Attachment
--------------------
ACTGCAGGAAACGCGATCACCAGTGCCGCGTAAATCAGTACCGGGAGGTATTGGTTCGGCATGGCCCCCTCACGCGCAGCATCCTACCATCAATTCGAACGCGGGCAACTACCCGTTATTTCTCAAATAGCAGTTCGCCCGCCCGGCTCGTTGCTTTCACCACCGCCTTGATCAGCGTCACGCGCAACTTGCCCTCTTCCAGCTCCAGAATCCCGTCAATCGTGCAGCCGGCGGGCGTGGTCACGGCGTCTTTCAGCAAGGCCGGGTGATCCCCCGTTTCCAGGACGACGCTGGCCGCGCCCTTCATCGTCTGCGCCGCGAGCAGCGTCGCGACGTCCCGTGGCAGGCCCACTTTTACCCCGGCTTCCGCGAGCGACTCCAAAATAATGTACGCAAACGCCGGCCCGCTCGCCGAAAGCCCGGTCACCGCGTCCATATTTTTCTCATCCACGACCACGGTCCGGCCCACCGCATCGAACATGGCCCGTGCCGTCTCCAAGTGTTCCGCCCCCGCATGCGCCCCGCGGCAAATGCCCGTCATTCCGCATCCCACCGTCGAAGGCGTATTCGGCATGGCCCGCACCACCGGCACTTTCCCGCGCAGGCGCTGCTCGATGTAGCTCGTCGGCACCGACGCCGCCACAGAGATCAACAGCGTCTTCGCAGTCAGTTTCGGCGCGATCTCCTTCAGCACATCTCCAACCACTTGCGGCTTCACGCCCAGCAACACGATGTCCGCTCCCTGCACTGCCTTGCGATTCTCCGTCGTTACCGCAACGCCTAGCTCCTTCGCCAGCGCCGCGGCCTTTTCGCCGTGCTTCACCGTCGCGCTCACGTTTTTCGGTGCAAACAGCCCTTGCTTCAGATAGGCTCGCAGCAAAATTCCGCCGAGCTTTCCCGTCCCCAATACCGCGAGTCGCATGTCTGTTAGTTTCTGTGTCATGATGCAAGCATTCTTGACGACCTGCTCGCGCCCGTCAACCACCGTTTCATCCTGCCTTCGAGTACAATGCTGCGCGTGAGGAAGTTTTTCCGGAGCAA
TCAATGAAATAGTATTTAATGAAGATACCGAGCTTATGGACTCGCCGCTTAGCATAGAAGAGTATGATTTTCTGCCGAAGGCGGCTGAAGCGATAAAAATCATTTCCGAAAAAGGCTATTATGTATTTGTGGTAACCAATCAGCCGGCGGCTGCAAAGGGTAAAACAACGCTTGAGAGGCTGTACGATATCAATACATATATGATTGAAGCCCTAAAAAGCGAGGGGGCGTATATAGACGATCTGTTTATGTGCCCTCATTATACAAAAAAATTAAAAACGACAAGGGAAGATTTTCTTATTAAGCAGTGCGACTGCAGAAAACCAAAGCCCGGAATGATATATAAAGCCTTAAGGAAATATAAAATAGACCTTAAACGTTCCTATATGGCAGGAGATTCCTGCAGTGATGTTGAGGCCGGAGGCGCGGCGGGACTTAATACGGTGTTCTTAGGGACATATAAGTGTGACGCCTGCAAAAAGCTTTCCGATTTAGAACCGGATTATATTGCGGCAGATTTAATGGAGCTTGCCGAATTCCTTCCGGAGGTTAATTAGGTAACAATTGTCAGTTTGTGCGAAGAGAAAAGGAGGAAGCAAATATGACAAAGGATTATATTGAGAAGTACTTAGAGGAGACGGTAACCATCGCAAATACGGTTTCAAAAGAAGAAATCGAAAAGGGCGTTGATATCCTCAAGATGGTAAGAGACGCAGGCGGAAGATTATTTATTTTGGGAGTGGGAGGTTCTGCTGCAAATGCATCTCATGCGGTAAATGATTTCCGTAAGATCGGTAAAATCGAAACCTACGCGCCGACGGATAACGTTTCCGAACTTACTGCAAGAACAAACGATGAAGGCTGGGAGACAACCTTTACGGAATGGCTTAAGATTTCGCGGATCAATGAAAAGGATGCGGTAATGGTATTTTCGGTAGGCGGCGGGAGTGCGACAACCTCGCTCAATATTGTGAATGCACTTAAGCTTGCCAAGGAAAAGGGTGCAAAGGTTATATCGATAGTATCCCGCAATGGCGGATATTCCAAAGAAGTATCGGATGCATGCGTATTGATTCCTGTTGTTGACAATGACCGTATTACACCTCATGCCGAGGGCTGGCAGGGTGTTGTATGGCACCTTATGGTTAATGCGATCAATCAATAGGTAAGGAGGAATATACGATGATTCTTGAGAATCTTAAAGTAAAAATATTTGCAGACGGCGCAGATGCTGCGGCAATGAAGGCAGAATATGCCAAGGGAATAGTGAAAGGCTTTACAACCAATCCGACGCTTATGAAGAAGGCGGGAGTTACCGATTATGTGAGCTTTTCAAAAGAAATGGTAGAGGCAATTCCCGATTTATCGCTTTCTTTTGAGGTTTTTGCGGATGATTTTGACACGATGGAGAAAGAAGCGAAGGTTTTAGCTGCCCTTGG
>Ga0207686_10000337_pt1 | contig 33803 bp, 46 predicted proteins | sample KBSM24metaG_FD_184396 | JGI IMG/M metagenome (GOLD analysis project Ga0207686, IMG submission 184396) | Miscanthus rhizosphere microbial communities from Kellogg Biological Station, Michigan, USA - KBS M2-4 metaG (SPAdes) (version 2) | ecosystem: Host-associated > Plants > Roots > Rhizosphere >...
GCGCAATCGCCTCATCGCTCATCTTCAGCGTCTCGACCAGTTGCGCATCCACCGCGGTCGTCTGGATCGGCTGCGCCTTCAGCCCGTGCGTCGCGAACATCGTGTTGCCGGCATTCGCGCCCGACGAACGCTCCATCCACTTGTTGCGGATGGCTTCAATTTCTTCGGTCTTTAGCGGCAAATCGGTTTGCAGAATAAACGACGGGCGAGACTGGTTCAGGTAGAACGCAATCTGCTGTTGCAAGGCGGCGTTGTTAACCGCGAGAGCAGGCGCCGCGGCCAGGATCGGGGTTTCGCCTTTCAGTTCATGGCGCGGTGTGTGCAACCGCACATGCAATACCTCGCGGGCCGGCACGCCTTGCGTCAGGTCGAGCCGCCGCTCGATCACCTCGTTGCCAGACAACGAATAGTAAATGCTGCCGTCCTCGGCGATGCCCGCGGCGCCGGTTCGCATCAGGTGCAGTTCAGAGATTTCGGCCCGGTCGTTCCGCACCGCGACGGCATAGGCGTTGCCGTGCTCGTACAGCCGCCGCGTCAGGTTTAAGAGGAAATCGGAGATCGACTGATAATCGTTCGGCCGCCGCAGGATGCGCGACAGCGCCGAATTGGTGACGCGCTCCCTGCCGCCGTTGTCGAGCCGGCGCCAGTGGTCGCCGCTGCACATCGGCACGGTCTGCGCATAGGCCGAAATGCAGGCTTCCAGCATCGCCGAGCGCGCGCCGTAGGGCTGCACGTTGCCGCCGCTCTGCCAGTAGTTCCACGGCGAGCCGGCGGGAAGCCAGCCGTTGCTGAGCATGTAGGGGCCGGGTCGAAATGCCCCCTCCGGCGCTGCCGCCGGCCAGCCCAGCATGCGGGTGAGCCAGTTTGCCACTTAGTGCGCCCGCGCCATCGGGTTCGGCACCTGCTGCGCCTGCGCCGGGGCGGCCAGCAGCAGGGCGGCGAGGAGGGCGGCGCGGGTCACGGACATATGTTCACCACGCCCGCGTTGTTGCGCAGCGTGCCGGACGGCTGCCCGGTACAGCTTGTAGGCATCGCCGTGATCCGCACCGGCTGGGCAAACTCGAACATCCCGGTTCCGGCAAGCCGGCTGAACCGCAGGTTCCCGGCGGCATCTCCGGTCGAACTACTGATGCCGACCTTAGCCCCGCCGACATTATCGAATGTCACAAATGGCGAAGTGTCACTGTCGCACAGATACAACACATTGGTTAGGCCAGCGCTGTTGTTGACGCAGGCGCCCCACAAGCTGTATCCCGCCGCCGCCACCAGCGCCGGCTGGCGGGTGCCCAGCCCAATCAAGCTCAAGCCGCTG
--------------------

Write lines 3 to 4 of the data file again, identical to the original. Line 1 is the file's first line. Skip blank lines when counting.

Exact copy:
>Ga0207686_10000337_pt1 | contig 33803 bp, 46 predicted proteins | sample KBSM24metaG_FD_184396 | JGI IMG/M metagenome (GOLD analysis project Ga0207686, IMG submission 184396) | Miscanthus rhizosphere microbial communities from Kellogg Biological Station, Michigan, USA - KBS M2-4 metaG (SPAdes) (version 2) | ecosystem: Host-associated > Plants > Roots > Rhizosphere >...
GCGCAATCGCCTCATCGCTCATCTTCAGCGTCTCGACCAGTTGCGCATCCACCGCGGTCGTCTGGATCGGCTGCGCCTTCAGCCCGTGCGTCGCGAACATCGTGTTGCCGGCATTCGCGCCCGACGAACGCTCCATCCACTTGTTGCGGATGGCTTCAATTTCTTCGGTCTTTAGCGGCAAATCGGTTTGCAGAATAAACGACGGGCGAGACTGGTTCAGGTAGAACGCAATCTGCTGTTGCAAGGCGGCGTTGTTAACCGCGAGAGCAGGCGCCGCGGCCAGGATCGGGGTTTCGCCTTTCAGTTCATGGCGCGGTGTGTGCAACCGCACATGCAATACCTCGCGGGCCGGCACGCCTTGCGTCAGGTCGAGCCGCCGCTCGATCACCTCGTTGCCAGACAACGAATAGTAAATGCTGCCGTCCTCGGCGATGCCCGCGGCGCCGGTTCGCATCAGGTGCAGTTCAGAGATTTCGGCCCGGTCGTTCCGCACCGCGACGGCATAGGCGTTGCCGTGCTCGTACAGCCGCCGCGTCAGGTTTAAGAGGAAATCGGAGATCGACTGATAATCGTTCGGCCGCCGCAGGATGCGCGACAGCGCCGAATTGGTGACGCGCTCCCTGCCGCCGTTGTCGAGCCGGCGCCAGTGGTCGCCGCTGCACATCGGCACGGTCTGCGCATAGGCCGAAATGCAGGCTTCCAGCATCGCCGAGCGCGCGCCGTAGGGCTGCACGTTGCCGCCGCTCTGCCAGTAGTTCCACGGCGAGCCGGCGGGAAGCCAGCCGTTGCTGAGCATGTAGGGGCCGGGTCGAAATGCCCCCTCCGGCGCTGCCGCCGGCCAGCCCAGCATGCGGGTGAGCCAGTTTGCCACTTAGTGCGCCCGCGCCATCGGGTTCGGCACCTGCTGCGCCTGCGCCGGGGCGGCCAGCAGCAGGGCGGCGAGGAGGGCGGCGCGGGTCACGGACATATGTTCACCACGCCCGCGTTGTTGCGCAGCGTGCCGGACGGCTGCCCGGTACAGCTTGTAGGCATCGCCGTGATCCGCACCGGCTGGGCAAACTCGAACATCCCGGTTCCGGCAAGCCGGCTGAACCGCAGGTTCCCGGCGGCATCTCCGGTCGAACTACTGATGCCGACCTTAGCCCCGCCGACATTATCGAATGTCACAAATGGCGAAGTGTCACTGTCGCACAGATACAACACATTGGTTAGGCCAGCGCTGTTGTTGACGCAGGCGCCCCACAAGCTGTATCCCGCCGCCGCCACCAGCGCCGGCTGGCGGGTGCCCAGCCCAATCAAGCTCAAGCCGCTG